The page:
Selling out the ARENA – how grants for renewables have changed over time

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From: Cornwall Insight

The Australian Renewable Energy Agency (ARENA) funding gives new technologies a chance to prove their viability for eventual commercial use by the wider market.

Tracking where ARENA has provided funding provides an insight into what nascent technologies have been deemed important enough to warrant ARENA funding.

This Chart of the Week looks at a few trends from the ARENA funding over time, pinpointing future technologies that may shape the Australian energy market transition.

Figure 1 shows the funding awarded by ARENA since 2012 based on the project start date. As seen, the funding varied wildly from year to year at the scheme’s start, with large outlays in the first few years followed by relative droughts over the middle of the last decade. Since 2017, funding awards have been largely steady.

ARENA funding awarded from 2012 to 2022 (based on project start date).

Image: ARENA

Not surprisingly, the mix of projects receiving funding has changed over time. For the period until 2021, funding was dominated by solar energy projects with also significant contribution to battery storage projects (see Figure 2).

ARENA funding awarded to 2021 (using project start date) by category.

Image: ARENA

Note that the funding figures above for solar include three projects that were awarded significant funding: $166.7 million for an AGL solar project in Broken Hill, $102 million for the Moree Solar Farm, and $129 million for the Australian Centre for Advanced Photovoltaics (ACAP) for research and training.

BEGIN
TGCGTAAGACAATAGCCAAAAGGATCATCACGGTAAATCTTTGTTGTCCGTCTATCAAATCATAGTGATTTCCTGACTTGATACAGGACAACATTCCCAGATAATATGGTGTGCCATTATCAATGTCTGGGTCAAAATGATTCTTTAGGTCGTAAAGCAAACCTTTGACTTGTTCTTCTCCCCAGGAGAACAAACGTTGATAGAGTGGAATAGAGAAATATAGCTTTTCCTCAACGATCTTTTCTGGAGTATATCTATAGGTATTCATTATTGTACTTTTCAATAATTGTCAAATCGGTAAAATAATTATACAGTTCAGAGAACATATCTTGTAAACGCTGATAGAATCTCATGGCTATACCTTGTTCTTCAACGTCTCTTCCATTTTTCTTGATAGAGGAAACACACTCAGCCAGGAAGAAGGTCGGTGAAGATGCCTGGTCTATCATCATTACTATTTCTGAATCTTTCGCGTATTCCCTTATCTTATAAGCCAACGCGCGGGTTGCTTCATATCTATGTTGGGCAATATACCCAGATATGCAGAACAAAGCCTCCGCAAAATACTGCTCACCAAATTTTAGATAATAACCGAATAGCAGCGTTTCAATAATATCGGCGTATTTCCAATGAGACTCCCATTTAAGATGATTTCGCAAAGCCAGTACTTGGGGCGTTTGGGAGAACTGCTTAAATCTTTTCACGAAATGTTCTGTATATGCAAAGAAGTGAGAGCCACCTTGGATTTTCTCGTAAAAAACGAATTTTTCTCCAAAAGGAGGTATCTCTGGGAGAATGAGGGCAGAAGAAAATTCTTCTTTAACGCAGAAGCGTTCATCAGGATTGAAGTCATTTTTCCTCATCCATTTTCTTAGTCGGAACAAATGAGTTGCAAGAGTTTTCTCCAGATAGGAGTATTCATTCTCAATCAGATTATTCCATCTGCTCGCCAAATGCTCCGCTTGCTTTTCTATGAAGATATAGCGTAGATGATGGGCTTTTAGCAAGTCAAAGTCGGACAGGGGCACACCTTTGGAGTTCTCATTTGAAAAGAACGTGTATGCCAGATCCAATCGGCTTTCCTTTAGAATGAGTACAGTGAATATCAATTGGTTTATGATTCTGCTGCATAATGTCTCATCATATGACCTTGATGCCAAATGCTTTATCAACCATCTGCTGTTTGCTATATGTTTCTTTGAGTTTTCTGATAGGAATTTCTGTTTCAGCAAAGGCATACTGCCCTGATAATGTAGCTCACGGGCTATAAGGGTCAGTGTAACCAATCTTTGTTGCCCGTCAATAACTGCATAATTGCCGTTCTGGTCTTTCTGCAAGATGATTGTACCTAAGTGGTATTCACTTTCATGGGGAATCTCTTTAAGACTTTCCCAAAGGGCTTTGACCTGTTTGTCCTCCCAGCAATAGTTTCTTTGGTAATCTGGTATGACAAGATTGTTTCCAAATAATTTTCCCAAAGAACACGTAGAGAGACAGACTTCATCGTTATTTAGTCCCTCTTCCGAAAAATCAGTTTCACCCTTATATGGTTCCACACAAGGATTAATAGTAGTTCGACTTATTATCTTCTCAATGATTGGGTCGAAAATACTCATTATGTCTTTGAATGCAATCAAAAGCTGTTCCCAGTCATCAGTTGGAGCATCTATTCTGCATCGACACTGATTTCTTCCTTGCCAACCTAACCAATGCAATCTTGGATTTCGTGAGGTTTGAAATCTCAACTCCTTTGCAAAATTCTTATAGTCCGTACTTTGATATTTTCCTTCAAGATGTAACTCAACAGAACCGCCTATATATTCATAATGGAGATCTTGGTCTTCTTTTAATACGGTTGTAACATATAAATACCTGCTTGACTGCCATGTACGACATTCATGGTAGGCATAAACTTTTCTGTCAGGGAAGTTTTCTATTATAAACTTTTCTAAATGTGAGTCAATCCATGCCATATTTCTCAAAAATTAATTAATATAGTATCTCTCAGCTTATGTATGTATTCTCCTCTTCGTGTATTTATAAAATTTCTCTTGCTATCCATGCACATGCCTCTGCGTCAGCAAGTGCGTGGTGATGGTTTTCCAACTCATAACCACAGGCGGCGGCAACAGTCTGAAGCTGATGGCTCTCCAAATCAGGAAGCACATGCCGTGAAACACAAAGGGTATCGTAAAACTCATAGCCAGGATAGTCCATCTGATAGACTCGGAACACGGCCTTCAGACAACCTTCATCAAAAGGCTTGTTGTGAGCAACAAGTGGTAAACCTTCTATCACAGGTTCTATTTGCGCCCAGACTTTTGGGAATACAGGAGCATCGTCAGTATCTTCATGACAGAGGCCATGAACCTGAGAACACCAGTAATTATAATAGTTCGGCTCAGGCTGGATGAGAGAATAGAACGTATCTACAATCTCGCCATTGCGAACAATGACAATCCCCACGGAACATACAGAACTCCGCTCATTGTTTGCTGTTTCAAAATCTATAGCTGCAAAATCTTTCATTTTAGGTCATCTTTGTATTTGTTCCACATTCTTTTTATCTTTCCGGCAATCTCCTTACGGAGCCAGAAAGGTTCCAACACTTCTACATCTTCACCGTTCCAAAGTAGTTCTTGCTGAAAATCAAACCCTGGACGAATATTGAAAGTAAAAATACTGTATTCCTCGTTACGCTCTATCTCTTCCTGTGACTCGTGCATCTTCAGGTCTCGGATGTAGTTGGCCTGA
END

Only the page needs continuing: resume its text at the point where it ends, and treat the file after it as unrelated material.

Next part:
Looking at Figure 3, representing a more recent history, we can see that since 2021 (inclusive), the funding mix has changed significantly. More recently, higher proportions of funding have been awarded to battery storage, hydro/pumped-hydro, hydrogen, electric vehicles, demand response and solar thermal.

ARENA funding awarded since202i (based on project start date) by category.

Image: ARENA

Again, this is not a surprise, as these technologies and initiatives will be part of the energy transition. An interesting observation is that solar energy has dropped down the scale significantly, perhaps proven as a commercial technology, thus not warranting ARENA funding to the same extent.

Overall, this points to the technologies that may shape the future of Australian energy systems under current government settings. It will be interesting to see whether funding for ARENA is affected by the upcoming Federal Budget next week.

Author: Mohsin Ali, energy market intelligence manager, Cornwall Insight

 

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